Burna Boy Says J. Cole Called Him '2Pac Reincarnated' During Studio Session

The two artists recently collaborated on the song "Thanks."

Aaron J. Thornton via Getty Images / Via gettyimages.co.uk

In an interview with Elliott Wilson and Brian 'B.Dot' Miller on the Rap Radar podcast, Burna Boy said that J. Cole favorably compared him to 2Pac during a studio session.

"I don’t really know the dynamics behind how everything happened, but somehow I end up in the studio with J. Cole and a bunch of basketball players—tall as hell,” he laughed. “And then yeah, before any music, we were just all talking about real stuff, about life and everything really. ... I don’t really have conversations with people that don’t really live with me and stuff like that. I don’t have them long conversations like that. So for me, I found myself going off."

He said at one point during the conversation between them, Cole made the comparison to Pac. "He just goes, ‘Bruh, this n***a’s 2Pac.’ And then I look around to see who he’s talking about, and it’s me he’s talking about!" he continued. "Like, ‘Yeah, this n***a is—it’s like 2Pac reincarnated in Africa and shit.’ [I was like], ‘Damn, that’s kinda deep. Alright, let’s make some music.'”

Burna Boy and J. Cole recently teamed up on the former's seventh studio album I Told Them... for the song "Thanks." On the track, Cole compares himself to Kobe Bryant and Burna Boy to Shaquille O'Neal. “Cole and Burna, Shaq and Kobe," he raps on the song. "Winnin’ a ring, then we gon’ repeat and three-peat."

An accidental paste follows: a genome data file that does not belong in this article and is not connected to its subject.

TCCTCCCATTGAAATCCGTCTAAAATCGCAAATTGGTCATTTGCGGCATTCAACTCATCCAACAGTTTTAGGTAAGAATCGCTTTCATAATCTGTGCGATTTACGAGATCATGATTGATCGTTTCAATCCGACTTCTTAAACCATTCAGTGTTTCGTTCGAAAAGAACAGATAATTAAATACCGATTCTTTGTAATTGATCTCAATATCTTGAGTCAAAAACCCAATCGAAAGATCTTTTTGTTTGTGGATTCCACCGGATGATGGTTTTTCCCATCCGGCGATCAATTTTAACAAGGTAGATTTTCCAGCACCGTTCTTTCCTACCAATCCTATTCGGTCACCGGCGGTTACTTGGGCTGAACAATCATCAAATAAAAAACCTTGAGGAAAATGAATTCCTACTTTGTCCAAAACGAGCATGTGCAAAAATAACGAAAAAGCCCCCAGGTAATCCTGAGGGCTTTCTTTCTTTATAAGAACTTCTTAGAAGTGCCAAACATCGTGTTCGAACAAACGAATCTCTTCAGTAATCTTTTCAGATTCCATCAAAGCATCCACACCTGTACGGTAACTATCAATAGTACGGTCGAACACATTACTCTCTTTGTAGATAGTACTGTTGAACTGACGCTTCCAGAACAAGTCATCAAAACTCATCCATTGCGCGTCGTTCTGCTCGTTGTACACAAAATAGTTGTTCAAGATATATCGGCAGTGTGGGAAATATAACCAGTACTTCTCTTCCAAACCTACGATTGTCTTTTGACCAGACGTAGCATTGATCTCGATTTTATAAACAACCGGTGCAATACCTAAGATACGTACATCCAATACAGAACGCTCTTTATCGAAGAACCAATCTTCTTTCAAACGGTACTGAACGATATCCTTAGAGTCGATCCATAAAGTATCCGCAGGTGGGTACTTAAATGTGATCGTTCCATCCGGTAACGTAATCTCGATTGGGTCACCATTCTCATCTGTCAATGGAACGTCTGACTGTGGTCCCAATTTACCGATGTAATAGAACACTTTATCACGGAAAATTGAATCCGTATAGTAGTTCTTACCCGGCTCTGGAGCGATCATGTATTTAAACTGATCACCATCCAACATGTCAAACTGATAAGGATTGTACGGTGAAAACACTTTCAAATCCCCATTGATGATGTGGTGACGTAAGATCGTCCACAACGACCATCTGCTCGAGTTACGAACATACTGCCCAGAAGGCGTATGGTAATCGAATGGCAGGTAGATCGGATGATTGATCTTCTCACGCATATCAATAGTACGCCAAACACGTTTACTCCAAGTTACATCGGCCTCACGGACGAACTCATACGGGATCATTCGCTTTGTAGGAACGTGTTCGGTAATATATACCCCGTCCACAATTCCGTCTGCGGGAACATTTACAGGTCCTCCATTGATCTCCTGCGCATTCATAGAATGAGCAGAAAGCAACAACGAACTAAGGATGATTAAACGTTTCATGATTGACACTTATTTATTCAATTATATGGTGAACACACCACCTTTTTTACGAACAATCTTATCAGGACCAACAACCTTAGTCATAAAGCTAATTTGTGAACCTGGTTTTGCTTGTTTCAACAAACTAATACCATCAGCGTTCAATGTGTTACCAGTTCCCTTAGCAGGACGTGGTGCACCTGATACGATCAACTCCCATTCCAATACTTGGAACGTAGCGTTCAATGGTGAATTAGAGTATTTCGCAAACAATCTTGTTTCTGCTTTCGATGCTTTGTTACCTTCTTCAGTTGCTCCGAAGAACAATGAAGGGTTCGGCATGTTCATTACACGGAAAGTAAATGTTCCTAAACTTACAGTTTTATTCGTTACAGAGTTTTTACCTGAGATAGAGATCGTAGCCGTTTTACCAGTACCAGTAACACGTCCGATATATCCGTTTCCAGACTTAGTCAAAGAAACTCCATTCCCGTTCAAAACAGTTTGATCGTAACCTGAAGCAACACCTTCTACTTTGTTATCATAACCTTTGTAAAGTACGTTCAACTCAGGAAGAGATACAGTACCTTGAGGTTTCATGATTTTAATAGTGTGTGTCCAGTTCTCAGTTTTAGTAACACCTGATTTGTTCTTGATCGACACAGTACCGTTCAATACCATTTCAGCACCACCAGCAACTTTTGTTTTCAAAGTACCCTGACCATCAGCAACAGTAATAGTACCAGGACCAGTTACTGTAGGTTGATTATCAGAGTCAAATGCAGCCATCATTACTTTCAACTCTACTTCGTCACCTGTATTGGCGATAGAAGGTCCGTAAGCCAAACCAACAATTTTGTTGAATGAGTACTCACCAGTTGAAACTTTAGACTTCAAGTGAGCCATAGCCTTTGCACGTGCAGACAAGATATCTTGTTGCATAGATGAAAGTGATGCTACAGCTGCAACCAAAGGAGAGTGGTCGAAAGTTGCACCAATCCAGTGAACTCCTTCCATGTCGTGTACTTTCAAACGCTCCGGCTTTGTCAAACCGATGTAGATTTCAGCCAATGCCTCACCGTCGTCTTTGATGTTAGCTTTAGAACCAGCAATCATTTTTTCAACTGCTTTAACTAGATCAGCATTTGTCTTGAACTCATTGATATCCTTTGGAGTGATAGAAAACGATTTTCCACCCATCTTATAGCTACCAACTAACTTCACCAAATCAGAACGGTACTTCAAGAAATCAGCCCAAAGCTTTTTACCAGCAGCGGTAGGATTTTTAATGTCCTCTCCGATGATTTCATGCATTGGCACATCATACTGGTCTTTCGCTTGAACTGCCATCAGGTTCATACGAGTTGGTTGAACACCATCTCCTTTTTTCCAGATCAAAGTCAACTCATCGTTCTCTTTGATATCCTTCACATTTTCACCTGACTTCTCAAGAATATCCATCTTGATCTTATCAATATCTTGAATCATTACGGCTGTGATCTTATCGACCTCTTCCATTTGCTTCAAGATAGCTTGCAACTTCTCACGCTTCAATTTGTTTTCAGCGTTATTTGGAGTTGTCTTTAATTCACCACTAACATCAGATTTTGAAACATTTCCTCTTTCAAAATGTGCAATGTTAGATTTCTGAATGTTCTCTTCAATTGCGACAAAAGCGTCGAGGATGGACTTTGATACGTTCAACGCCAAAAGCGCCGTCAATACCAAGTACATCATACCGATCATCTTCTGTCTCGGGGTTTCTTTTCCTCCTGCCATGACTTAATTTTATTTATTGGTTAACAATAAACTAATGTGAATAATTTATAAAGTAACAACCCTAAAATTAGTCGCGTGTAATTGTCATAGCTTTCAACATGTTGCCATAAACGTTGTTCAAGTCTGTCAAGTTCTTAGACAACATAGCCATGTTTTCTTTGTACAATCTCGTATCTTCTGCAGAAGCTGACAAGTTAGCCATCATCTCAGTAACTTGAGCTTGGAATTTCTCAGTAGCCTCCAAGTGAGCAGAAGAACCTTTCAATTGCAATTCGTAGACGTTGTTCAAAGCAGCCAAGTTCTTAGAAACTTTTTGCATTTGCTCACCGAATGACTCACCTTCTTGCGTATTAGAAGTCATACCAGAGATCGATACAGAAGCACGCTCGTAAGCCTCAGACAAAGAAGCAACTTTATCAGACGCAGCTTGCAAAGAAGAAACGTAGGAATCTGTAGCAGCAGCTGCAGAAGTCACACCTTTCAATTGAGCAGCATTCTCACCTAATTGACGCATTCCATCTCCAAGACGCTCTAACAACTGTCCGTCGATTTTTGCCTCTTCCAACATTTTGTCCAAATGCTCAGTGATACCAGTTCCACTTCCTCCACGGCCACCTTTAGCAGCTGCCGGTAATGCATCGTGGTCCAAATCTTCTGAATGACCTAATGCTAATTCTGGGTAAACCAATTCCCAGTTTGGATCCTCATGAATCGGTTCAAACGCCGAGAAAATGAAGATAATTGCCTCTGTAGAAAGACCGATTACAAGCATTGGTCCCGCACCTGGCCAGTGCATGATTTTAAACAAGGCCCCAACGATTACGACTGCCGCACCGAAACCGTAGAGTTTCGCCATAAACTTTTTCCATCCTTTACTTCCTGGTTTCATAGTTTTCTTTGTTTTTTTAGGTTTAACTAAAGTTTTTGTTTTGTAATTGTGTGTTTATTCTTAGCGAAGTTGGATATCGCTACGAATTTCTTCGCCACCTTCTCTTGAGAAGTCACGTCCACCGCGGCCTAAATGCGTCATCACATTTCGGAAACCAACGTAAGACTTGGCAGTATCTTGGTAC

As he explained in his 360 with Speedy interview, the two worked on a different track when they had a studio session together. "We did get in the studio but we didn't make 'Thanks' that day," he shared at the 12-minute point of the chat, as seen below. "We made something else." Cole sent him his verse for "Thanks" later down the line.

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Recently, Burna Boy also described Cole as a "legend" during his interview with Zane Lowe for Apple Music. "The truth is often hidden, you know, but when you come across it and you are a person of truth yourself, you can’t help but recognize it," he said at the 41-minute point of the interview, as seen below. "That’s really the story of me and J Cole. It’s like, I recognize it. That’s something I’ve always looked at, his settings, and thought, ‘Rah, that would be a nice, very conducive way to end up.’"

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Listen to the full episode of the Rap Radar podcast via Spotify here, and Apple Podcasts here.

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